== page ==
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I'm trying to understand the Einstein Field equation equipped only with training in Riemannian geometry. My question is very simple although I cant extract the answer from the wikipedia page:

Is the "stress-energy" something that can be derived from the pseudo-Riemannian metric (like the Ricci tensor, scalar curvature, and obviously the metric coefficients that appear in the equation) or is it some empirical physics thing like the "constants of nature" that appear in the equation? Or do you need some extra mathematical gadget to specify it? Thanks and apologies in advance if this is utterly nonsensical. Also, as a non-physicists I'm not sure how to tag this either so sorry for that as well.

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1 Answer 1

Good question! From a physical perspective, the stress-energy tensor is the source term for Einstein's equation, kind of like the electric charge and current is the source term for Maxwell's equations. It represents the amounts of energy, momentum, pressure, and stress in the space. Roughly:

$$T = \begin{pmatrix}u & p_x & p_y & p_z \\ p_x & P_{xx} & \sigma_{xy} & \sigma_{xz} \\ p_y & \sigma_{yx} & P_{yy} & \sigma_{yz} \\ p_z & \sigma_{zx} & \sigma_{zy} & P_{zz}\end{pmatrix}$$

Here $u$ is the energy density, the $p$'s are momentum densities, $P$'s are pressures, and $\sigma$'s are shear stresses.

In its most "natural" physical intepretation, Einstein's equation $G^{\mu\nu} = 8\pi T^{\mu\nu}$ (in appropriate units) represents the fact that the curvature of space is determined by the stuff in it. To put that into practice, you measure the amount of stuff in your space, which tells you the components of the stress-energy tensor. Then you try to find a solution for the metric $g_{\mu\nu}$ that gives the proper $G^{\mu\nu}$ such that the equation is satisfied. (The Einstein tensor $G$ is a function of the metric.) In other words, you're measuring $T$ and trying to solve the resulting equation for $G$.

But you can also in principle measure the curvature of space, which tells you $G$ (or you could pick some metric and get $G$ from that), and use that to determine $T$, which tells you how much stuff is in the space. This is what cosmologists do when they try to figure out how the density of the universe compares to the critical density, for example.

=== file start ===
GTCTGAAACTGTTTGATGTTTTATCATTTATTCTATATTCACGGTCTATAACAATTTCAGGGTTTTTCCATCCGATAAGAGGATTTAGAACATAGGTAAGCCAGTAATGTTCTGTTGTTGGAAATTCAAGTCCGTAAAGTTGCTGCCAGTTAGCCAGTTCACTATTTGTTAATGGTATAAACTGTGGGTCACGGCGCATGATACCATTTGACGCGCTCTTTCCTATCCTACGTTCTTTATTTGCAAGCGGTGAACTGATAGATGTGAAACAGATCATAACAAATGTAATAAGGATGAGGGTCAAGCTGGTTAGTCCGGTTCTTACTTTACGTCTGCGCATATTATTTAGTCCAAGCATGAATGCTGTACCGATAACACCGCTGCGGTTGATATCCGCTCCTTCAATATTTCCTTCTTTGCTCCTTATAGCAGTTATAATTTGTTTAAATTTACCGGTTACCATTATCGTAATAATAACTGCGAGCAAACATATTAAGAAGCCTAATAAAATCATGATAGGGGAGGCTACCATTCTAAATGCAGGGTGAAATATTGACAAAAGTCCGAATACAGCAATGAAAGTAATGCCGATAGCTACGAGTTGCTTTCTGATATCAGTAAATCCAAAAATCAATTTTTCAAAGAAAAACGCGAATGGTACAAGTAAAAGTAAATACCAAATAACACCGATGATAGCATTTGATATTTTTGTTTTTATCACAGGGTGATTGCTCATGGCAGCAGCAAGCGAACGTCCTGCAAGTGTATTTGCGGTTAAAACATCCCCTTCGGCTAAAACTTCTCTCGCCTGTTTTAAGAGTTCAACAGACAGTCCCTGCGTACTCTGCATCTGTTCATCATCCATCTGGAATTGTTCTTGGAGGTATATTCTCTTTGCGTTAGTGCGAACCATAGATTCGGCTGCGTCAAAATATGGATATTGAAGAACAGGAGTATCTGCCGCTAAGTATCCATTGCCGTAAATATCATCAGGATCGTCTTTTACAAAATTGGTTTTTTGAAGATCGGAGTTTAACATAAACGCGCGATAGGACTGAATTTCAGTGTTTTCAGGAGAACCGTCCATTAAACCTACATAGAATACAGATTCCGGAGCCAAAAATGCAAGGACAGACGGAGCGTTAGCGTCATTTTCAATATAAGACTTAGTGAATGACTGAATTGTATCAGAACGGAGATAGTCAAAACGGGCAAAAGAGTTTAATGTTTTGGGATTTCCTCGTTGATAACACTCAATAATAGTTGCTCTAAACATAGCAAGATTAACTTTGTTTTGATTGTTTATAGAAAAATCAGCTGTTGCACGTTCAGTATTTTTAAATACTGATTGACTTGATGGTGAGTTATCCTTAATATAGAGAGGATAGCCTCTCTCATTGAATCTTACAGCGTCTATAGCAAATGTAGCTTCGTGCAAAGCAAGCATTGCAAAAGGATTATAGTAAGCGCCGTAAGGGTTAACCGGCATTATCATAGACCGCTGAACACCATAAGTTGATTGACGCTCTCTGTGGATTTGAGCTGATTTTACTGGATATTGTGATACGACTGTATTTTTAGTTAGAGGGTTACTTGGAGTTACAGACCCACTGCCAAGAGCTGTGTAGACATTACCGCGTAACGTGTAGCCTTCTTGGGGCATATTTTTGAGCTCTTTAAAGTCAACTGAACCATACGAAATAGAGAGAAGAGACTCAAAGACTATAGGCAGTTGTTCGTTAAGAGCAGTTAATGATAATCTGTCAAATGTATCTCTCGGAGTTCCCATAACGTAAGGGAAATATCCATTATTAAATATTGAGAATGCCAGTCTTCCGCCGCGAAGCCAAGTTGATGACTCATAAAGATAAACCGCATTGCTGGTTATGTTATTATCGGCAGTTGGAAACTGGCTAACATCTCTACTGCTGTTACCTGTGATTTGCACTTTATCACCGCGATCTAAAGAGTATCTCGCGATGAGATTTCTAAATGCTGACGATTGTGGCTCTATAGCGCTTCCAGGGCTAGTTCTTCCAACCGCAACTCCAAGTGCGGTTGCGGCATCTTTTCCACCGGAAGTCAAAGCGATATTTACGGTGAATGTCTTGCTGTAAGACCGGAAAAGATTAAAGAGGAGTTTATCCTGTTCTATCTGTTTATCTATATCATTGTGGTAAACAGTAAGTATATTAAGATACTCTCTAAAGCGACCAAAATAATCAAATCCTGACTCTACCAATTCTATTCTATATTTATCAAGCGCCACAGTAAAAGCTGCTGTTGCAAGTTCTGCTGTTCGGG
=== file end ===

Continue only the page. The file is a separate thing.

It's worth noting that $T$ is a dynamical variable (like electric charge), not a constant (like the speed of light).

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There's nothing to stop you starting with some desired metric and working out what stress-energy tensor you need to achieve it. A good example of this is the Alcubierre metric (en.wikipedia.org/wiki/Alcubierre_drive). However if you start from the curvature you usually find the required stress-energy tensor isn't physically reasonable, as indeed it isn't in the case of the Alcubierre drive. –  John Rennie May 24 '12 at 6:42
    
Yeah, I'd meant for that sort of thing to be included in my second case. I put in a clarification. –  David Z May 24 '12 at 7:40
    
@DavidZaslavsky :Thanks so much and sorry for the delayed response, David and John. Thats exactly what I was looking for. In case you feel like answering another naive question, here's one more (you've already been quite generous so feel free to tell me to go read a physics book): So when people speak of a "solution" to the equation do they most often mean a local solution (i.e. in some coordinate chart) or do they mean the exhibition of an entire manifold whose metric and stress-energy satisfy the equation globally? Does T range over the tangent bundle of the observable universe or some ... –  rorypulvino May 25 '12 at 1:14
    
subset of interest to the person solving the equation? –  rorypulvino May 25 '12 at 1:14
    
My question could be more succinctly stated as follows "do 'solutions' to the EFE exhibit a model of the universe in its entirety or rather some particular coordinate patch with its peculiar arrangement of energy and matter and other 'stuff'?" –  rorypulvino May 25 '12 at 1:25

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